Hello, once again movie fans of all ages. Let’s start today with a question. Do you like seasonal names for girl children? Do you know anyone named after a season of the year? I know a fine young actress named Summer. There was a great actress back in the day named Spring Byington. I can’t think of anyone named Winter for a first name, though Ariel Winter is a favorite. To satisfy my curiosity, I Googled “Actresses named Autumn” and found Autumn Reeser, who has some film credits and serves on the Screen Actor’s Guild union board. So, actors and seasonal names go together like peas and carrots, to quote noted sage Forrest Gump. That leads me to the day’s movie previews, as a celebration of the end of summer and the beginning of autumn. Rotten Tomatoes has a full slate of movies ready for our examination. Let’s get right to it.
The House With a Clock in Its Walls rated PG for thematic elements including sorcery, some action, scary images, rude humor, and language. Director Eli Roth is known for films with a significant gore factor, so its a breath of fresh air to see him helm this stylish movie with a twinkle in its eye. Some see it as tonally off the mark but more see it as a Spielbergesque film in the spirit, if not quite the quality, of E.T. It stars Jack Black, Cate Blanchett, Owen Vaccaro, and Renee Elise Goldsberry. Rotten Tomatoes 57, Gildshire 4.0
Fahrenheit 11/9, rated R for language and some disturbing material/images, Michael Moore is one of filmmaking’s most polarizing characters. His strictly left-leaning look at the world will anger those on the right, but Mr. Moore doesn’t mind that. He sees himself as one voice crying in the wilderness, except he has the advantages of talent with a camera and an eye for the absurd. In Fahrenheit 11/9 he takes a comedic look at where our country is today and how we got here. HIs fans will lap it up and those who don’t like him will dismiss Moore as a crackpot. It has ever been thus. Rotten Tomatoes 85, Gildshire 4.5
Life Itself rated R for language including sexual references, some violent images, and brief drug use. Dan Fogelman made his reputation in television with shows such as “This is Us.” Critically acclaimed for its spot-on depiction of a complicated family, he takes the same kind of run at “Life Itself.” Unfortunately, Fogelman’s effort is almost universally panned. Does it deserve the enmity it is receiving? There are enough “This is Us” fans out there who will be willing to check it out for themselves. It stars Oscar Isaac, Olivia Wilde, Mandy Patinkin, and Olivia Cooke. Rotten Tomatoes 14, Gildshire 3.2.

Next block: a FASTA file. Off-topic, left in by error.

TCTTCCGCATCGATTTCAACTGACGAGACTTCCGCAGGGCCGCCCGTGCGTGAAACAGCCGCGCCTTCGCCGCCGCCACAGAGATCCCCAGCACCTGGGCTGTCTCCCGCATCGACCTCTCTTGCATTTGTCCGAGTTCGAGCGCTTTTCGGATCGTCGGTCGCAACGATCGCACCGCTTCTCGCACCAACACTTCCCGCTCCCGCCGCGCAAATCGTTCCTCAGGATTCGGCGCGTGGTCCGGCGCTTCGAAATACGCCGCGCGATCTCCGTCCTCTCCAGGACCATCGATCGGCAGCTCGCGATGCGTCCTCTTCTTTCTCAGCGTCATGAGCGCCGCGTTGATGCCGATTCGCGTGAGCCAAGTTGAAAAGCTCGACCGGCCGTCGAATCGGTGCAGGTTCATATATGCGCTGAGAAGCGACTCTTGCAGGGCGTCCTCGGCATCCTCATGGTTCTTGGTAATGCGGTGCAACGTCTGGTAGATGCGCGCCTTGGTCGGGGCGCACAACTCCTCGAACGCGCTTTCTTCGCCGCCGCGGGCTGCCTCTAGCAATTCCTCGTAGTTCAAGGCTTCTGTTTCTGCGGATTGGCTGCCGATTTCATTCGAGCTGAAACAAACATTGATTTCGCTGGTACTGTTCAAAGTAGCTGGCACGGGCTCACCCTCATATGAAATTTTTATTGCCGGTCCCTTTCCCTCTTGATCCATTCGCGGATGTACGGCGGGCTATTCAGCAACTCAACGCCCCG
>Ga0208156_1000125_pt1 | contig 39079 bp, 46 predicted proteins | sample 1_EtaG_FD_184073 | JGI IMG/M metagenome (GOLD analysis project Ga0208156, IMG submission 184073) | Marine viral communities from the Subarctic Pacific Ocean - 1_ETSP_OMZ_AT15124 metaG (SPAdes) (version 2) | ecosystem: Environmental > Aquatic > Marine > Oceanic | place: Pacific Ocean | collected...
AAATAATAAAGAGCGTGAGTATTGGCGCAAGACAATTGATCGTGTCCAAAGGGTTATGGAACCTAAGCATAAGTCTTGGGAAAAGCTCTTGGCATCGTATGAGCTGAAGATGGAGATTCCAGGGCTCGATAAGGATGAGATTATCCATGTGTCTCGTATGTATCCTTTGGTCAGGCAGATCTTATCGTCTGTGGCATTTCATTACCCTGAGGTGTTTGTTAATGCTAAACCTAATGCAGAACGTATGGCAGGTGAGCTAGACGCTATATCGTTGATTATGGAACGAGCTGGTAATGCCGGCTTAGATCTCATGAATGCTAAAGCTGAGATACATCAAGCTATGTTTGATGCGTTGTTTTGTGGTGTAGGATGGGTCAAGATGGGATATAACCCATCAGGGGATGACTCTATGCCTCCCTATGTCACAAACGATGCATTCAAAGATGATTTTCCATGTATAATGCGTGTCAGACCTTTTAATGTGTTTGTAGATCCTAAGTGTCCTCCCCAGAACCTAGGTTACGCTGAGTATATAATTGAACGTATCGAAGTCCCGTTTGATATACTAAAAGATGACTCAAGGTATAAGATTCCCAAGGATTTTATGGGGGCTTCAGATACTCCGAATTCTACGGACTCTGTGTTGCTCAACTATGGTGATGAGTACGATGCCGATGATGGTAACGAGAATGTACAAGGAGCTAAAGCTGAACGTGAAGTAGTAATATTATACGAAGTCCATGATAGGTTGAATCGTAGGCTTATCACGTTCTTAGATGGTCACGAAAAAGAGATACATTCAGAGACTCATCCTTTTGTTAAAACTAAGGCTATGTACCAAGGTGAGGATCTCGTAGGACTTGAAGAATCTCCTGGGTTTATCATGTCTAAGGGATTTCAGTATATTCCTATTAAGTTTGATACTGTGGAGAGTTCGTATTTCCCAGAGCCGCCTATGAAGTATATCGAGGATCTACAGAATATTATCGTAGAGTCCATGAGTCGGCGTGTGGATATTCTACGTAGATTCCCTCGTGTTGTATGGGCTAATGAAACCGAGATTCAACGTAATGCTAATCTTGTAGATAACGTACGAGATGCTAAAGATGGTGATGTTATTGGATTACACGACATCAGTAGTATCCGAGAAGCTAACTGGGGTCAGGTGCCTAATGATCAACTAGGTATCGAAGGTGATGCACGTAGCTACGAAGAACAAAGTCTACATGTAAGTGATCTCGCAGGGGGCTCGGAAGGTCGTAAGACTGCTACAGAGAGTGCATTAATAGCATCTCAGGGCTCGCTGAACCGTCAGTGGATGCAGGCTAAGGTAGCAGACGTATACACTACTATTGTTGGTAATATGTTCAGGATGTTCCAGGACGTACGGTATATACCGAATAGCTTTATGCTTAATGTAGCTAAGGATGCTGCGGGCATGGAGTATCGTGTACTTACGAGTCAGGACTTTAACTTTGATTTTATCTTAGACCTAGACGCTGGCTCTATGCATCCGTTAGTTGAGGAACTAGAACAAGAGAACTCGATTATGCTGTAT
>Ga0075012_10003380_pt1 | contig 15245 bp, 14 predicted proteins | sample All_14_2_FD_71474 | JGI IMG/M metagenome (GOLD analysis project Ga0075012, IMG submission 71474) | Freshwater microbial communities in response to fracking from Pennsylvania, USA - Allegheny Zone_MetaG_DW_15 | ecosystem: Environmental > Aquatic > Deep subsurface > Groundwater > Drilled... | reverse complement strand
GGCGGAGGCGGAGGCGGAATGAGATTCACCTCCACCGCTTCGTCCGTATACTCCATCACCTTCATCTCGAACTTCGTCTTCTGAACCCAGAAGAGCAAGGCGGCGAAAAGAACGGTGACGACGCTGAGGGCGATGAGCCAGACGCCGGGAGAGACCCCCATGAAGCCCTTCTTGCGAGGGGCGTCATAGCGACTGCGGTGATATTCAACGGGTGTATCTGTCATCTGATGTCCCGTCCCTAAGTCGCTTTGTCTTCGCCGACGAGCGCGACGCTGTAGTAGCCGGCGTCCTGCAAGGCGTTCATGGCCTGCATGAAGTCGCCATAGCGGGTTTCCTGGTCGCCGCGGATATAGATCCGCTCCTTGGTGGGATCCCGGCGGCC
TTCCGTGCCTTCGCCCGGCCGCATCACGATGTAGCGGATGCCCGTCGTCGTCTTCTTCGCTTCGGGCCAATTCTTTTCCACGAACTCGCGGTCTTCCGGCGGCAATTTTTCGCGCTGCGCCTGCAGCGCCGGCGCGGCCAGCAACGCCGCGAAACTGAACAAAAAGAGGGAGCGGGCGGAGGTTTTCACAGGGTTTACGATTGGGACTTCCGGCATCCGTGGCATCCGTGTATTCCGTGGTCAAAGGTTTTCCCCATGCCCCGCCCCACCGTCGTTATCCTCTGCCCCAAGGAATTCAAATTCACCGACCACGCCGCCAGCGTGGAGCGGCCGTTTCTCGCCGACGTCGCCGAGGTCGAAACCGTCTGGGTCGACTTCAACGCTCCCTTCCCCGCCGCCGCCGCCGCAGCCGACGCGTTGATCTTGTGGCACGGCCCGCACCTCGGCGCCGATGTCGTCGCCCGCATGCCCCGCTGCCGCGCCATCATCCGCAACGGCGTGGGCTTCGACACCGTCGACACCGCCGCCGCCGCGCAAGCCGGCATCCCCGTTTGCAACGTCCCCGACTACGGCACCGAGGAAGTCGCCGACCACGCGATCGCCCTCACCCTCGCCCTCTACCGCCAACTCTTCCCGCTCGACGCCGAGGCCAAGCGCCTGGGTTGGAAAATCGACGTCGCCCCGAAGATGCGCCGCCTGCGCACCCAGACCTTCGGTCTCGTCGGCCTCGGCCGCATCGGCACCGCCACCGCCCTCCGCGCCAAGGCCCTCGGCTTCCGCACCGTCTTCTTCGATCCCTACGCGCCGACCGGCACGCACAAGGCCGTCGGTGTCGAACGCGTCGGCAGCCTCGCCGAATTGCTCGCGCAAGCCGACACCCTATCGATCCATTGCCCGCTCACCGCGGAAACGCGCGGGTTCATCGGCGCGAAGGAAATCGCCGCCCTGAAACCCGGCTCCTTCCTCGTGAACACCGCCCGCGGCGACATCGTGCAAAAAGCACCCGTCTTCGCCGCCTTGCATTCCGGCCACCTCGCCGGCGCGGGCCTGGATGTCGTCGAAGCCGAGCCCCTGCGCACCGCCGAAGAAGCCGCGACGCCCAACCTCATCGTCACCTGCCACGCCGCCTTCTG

The Sisters Brothers rated R for violence including disturbing images, language, and some sexual content. Two brothers with a funny surname kick butt and take names in the Old West. That sounds pretty standard. They say funny things, which makes it standard, plus a little. But this movie has a mysterious twist that raises it above the norm. The cast, the humor, and the twist make this the Gildshire Movie of the Fortnight. It stars John C. Reilly, Joaquin Phoenix, Jake Gyllenhaal, and Riz Ahmed. Rotten Tomatoes 85, Gildshire 4.7.
Assassination Nation rated R for disturbing bloody violence, strong sexual material including menace, pervasive language, and for drug and alcohol use – all involving teens. That is the most complex movie rating explanation I have ever seen, and it is appropriate in this case. You see, this is the most hard-to-classify movie I have seen in three years of doing Gildshire Goes to the Movies. It is socially aware, yet gratuitously violent. It is stylish yet exploitative on its way to a socially conscious viewpoint. Did you get all that? Little wonder that critics are all over the map. It stars Odessa Young, Suki Waterhouse, Hari Nef, and Abra. Rotten Tomatoes 62, Gildshire 3.9.
That’s it for this week. Help Gildshire welcome fall with a movie or three at the local Movieplex. Put a little extra butter on your popcorn. That’s what Gildshire does and we’re the cool kids…in our own minds.